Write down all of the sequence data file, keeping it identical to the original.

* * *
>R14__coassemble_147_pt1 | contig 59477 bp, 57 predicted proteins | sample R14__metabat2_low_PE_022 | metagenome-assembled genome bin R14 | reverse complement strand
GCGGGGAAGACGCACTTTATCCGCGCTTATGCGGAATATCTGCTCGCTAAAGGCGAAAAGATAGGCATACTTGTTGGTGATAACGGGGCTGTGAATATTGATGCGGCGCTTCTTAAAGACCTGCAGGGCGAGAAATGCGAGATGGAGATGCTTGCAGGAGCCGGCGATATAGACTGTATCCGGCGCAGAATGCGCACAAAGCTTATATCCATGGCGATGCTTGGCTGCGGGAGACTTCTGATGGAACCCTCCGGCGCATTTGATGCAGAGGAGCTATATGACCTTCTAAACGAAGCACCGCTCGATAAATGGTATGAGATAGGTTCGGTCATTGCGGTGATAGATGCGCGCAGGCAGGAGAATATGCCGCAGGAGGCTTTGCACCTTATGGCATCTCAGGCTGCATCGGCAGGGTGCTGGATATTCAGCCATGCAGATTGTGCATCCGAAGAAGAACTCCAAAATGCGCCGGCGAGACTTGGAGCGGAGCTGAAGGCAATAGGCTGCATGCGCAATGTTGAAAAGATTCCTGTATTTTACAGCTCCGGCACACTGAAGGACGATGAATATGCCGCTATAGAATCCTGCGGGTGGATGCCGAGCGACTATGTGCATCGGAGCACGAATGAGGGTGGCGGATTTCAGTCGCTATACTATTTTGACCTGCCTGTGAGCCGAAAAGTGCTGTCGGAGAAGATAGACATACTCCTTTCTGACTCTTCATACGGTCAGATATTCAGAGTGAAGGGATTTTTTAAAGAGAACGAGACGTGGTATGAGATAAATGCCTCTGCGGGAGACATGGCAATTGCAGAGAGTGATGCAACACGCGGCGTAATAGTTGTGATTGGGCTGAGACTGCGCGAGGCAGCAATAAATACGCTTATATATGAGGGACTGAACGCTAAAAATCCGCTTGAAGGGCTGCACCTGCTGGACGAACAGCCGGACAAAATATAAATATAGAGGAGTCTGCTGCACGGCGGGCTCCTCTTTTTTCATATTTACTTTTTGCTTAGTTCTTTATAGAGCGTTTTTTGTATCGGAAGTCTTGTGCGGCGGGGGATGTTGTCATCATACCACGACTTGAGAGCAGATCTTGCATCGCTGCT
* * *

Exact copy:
>R14__coassemble_147_pt1 | contig 59477 bp, 57 predicted proteins | sample R14__metabat2_low_PE_022 | metagenome-assembled genome bin R14 | reverse complement strand
GCGGGGAAGACGCACTTTATCCGCGCTTATGCGGAATATCTGCTCGCTAAAGGCGAAAAGATAGGCATACTTGTTGGTGATAACGGGGCTGTGAATATTGATGCGGCGCTTCTTAAAGACCTGCAGGGCGAGAAATGCGAGATGGAGATGCTTGCAGGAGCCGGCGATATAGACTGTATCCGGCGCAGAATGCGCACAAAGCTTATATCCATGGCGATGCTTGGCTGCGGGAGACTTCTGATGGAACCCTCCGGCGCATTTGATGCAGAGGAGCTATATGACCTTCTAAACGAAGCACCGCTCGATAAATGGTATGAGATAGGTTCGGTCATTGCGGTGATAGATGCGCGCAGGCAGGAGAATATGCCGCAGGAGGCTTTGCACCTTATGGCATCTCAGGCTGCATCGGCAGGGTGCTGGATATTCAGCCATGCAGATTGTGCATCCGAAGAAGAACTCCAAAATGCGCCGGCGAGACTTGGAGCGGAGCTGAAGGCAATAGGCTGCATGCGCAATGTTGAAAAGATTCCTGTATTTTACAGCTCCGGCACACTGAAGGACGATGAATATGCCGCTATAGAATCCTGCGGGTGGATGCCGAGCGACTATGTGCATCGGAGCACGAATGAGGGTGGCGGATTTCAGTCGCTATACTATTTTGACCTGCCTGTGAGCCGAAAAGTGCTGTCGGAGAAGATAGACATACTCCTTTCTGACTCTTCATACGGTCAGATATTCAGAGTGAAGGGATTTTTTAAAGAGAACGAGACGTGGTATGAGATAAATGCCTCTGCGGGAGACATGGCAATTGCAGAGAGTGATGCAACACGCGGCGTAATAGTTGTGATTGGGCTGAGACTGCGCGAGGCAGCAATAAATACGCTTATATATGAGGGACTGAACGCTAAAAATCCGCTTGAAGGGCTGCACCTGCTGGACGAACAGCCGGACAAAATATAAATATAGAGGAGTCTGCTGCACGGCGGGCTCCTCTTTTTTCATATTTACTTTTTGCTTAGTTCTTTATAGAGCGTTTTTTGTATCGGAAGTCTTGTGCGGCGGGGGATGTTGTCATCATACCACGACTTGAGAGCAGATCTTGCATCGCTGCT